An example of an engine bay in original configuration. Yes, that means it is stock.


  1. Just wondering what was the total cost you paid to fully register your car in California, if you don’t mind me asking? I just bought a R34 but I wont be importing it till 2024. I just want to prepare myself financially if the military can’t import my vehicle.

    1. R34 for California is on the task of near impossibility. At least how it looks. OBD II is a requirement. We are doing one car for California now, Show or Display R34. We will be charging $75k for California compliance on an OBD II car. R32 GT-R cost $10k. Other cars cost anywhere from $5k up.

        1. The EPA says that a vehicle must be in original configuration to be exempt for import. For California we have to do full ARB certification, so it would be possible to bring a vehicle with an engine swap into configuration. It does add significantly to the cost.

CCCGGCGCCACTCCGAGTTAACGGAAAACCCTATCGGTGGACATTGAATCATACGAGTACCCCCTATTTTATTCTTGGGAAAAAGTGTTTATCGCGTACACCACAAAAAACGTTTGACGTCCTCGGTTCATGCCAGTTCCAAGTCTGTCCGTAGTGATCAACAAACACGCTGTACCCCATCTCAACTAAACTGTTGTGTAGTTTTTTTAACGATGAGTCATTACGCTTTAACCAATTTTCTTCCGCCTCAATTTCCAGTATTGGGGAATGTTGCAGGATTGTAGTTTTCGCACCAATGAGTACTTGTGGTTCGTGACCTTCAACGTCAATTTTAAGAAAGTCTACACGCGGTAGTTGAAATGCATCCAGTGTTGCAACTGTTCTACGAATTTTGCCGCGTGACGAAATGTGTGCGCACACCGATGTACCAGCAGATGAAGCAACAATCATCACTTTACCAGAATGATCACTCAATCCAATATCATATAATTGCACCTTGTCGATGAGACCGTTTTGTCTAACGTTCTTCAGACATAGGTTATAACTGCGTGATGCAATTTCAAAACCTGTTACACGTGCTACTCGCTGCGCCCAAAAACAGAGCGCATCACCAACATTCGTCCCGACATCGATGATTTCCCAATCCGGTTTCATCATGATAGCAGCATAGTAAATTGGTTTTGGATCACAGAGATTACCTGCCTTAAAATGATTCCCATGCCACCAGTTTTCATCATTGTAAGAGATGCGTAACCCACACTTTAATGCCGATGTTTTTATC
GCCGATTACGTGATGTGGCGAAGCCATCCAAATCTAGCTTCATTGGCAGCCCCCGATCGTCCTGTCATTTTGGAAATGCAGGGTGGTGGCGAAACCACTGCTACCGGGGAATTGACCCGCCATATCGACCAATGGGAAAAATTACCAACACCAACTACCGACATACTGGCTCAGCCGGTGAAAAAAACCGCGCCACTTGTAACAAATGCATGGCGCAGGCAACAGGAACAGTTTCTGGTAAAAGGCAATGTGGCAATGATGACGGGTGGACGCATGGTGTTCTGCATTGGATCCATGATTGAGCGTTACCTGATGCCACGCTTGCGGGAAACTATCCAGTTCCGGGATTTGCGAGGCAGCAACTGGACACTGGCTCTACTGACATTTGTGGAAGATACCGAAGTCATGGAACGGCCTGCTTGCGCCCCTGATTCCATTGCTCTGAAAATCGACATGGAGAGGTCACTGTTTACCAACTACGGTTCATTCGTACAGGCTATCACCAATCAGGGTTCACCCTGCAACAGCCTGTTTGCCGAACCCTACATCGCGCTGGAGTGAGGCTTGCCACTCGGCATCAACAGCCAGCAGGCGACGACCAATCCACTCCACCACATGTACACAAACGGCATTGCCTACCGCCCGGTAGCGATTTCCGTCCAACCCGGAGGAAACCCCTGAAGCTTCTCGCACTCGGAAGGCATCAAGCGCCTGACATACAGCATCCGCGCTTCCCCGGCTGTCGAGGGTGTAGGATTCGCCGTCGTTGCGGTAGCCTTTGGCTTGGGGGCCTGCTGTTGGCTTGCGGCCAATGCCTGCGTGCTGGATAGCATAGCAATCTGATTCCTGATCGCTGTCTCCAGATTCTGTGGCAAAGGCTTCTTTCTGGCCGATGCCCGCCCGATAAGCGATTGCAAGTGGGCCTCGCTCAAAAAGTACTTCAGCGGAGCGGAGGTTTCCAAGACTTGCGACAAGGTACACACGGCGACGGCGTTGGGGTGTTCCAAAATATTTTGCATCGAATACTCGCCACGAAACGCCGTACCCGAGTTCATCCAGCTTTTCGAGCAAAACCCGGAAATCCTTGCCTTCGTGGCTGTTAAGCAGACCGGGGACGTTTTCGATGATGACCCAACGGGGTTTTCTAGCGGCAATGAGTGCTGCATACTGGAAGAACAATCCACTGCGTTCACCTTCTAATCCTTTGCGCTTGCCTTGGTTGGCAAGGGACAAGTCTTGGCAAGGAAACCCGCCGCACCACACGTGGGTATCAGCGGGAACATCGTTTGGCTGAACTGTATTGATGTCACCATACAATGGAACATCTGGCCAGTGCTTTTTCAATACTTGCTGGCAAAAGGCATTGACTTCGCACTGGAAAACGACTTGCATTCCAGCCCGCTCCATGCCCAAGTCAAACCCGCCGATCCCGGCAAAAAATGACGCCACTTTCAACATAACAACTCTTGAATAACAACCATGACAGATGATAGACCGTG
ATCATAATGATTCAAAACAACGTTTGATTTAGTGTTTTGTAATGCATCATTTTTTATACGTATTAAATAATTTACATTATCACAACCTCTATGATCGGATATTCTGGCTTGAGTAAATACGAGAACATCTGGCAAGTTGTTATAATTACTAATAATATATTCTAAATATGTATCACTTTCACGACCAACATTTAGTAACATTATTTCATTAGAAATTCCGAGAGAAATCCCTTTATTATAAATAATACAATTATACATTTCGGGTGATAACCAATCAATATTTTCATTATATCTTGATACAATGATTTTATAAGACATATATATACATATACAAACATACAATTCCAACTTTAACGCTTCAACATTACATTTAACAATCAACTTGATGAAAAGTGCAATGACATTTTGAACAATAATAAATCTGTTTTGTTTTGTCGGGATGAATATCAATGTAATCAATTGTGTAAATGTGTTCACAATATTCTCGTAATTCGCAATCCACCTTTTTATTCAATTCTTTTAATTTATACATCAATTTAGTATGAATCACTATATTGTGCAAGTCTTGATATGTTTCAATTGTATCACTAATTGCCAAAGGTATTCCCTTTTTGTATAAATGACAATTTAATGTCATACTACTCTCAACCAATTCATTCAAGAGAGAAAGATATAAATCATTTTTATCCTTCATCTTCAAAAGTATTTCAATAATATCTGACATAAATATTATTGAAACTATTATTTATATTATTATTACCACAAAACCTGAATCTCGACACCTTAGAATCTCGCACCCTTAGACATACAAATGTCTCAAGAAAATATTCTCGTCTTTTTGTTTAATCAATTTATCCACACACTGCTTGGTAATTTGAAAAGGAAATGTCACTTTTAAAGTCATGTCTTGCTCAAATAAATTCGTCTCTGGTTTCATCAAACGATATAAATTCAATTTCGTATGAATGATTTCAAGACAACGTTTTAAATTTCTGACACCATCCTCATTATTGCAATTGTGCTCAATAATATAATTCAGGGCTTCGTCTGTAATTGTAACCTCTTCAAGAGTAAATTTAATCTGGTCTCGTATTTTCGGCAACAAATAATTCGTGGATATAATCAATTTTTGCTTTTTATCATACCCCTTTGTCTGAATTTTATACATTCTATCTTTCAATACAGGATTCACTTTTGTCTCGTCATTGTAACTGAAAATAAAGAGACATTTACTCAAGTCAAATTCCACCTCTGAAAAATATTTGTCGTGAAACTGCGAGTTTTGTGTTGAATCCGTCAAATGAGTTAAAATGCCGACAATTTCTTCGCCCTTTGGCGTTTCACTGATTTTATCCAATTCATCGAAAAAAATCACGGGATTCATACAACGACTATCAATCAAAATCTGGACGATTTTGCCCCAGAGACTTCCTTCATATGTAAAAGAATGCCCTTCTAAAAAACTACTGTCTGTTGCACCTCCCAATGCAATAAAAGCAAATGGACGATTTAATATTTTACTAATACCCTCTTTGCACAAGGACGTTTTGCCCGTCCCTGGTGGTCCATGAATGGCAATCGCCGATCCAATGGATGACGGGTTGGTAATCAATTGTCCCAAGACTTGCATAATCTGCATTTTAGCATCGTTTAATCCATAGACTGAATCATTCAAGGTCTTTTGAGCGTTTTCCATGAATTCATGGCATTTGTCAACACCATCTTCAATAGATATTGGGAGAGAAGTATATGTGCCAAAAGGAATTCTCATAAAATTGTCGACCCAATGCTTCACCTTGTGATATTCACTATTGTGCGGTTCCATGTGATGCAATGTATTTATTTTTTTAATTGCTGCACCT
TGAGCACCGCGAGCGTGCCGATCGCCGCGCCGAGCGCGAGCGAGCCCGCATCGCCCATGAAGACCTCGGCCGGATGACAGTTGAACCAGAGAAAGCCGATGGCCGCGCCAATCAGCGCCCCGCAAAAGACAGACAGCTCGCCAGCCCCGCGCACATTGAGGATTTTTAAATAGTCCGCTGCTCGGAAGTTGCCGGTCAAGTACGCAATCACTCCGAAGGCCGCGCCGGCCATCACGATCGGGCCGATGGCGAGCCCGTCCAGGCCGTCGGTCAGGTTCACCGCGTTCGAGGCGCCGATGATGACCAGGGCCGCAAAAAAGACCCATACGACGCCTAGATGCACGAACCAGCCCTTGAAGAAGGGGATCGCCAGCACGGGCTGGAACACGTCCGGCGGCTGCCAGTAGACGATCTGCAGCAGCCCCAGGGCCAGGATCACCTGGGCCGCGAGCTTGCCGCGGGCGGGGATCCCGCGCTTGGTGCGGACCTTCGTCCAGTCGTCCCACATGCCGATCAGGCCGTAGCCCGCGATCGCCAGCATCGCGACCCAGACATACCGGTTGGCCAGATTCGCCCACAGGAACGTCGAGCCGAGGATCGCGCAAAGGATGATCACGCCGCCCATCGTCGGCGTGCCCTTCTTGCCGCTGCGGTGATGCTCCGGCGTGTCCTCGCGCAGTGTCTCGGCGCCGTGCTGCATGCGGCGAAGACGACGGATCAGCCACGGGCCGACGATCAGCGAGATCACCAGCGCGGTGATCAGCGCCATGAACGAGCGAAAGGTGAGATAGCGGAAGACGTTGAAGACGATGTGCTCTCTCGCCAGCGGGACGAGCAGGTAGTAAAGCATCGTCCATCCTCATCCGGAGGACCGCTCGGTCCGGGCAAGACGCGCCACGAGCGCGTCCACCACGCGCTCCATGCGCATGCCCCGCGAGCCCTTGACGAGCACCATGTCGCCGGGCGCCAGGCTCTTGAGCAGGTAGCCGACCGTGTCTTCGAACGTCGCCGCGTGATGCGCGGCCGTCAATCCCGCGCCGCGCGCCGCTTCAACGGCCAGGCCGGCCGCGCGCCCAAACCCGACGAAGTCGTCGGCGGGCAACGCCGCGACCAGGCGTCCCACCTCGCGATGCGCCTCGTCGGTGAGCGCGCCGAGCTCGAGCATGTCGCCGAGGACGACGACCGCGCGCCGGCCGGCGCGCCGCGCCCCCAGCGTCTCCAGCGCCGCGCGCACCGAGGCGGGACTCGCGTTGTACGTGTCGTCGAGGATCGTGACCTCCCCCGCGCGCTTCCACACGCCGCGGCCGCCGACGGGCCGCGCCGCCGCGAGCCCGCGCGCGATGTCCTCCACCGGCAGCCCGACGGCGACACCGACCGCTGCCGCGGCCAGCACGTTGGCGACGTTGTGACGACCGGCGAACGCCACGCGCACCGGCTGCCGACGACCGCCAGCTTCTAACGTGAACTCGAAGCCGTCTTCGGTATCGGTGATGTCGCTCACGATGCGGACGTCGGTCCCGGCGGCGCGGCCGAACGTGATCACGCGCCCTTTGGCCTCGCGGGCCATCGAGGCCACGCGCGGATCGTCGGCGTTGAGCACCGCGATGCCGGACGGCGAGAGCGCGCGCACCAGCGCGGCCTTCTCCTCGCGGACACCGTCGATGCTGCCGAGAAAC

2. I’m in Japan and just bought 95 Supra 6 speed. I’ll be here until 2021, the military is paying for the import fees. What fees will I be paying out of pocket once the car arrives in California once my tour is over. Do you suggest getting it registered in Arizona instead of California?

  3. i own a 1990 vw bug with mexican licence plate on my name i live in CA, the back seat of the vw now is a pick up, all the chasis still the same, same engine, but now i want to register in CA, but i dont know with the body modification i’m aloud to import this car. what to do next

  4. Great article and thanks for the info. I am interested in selling my soon to be legal (25 year old) JDM subarus just south of the border in Montana. One thing I have been unable to find clarity on is the definition/strictness of “unmodified condition/configuration”.

    For example, if I have OE replacement parts, would that become an issue? ie NGK spark plug wires, KYB struts, etc…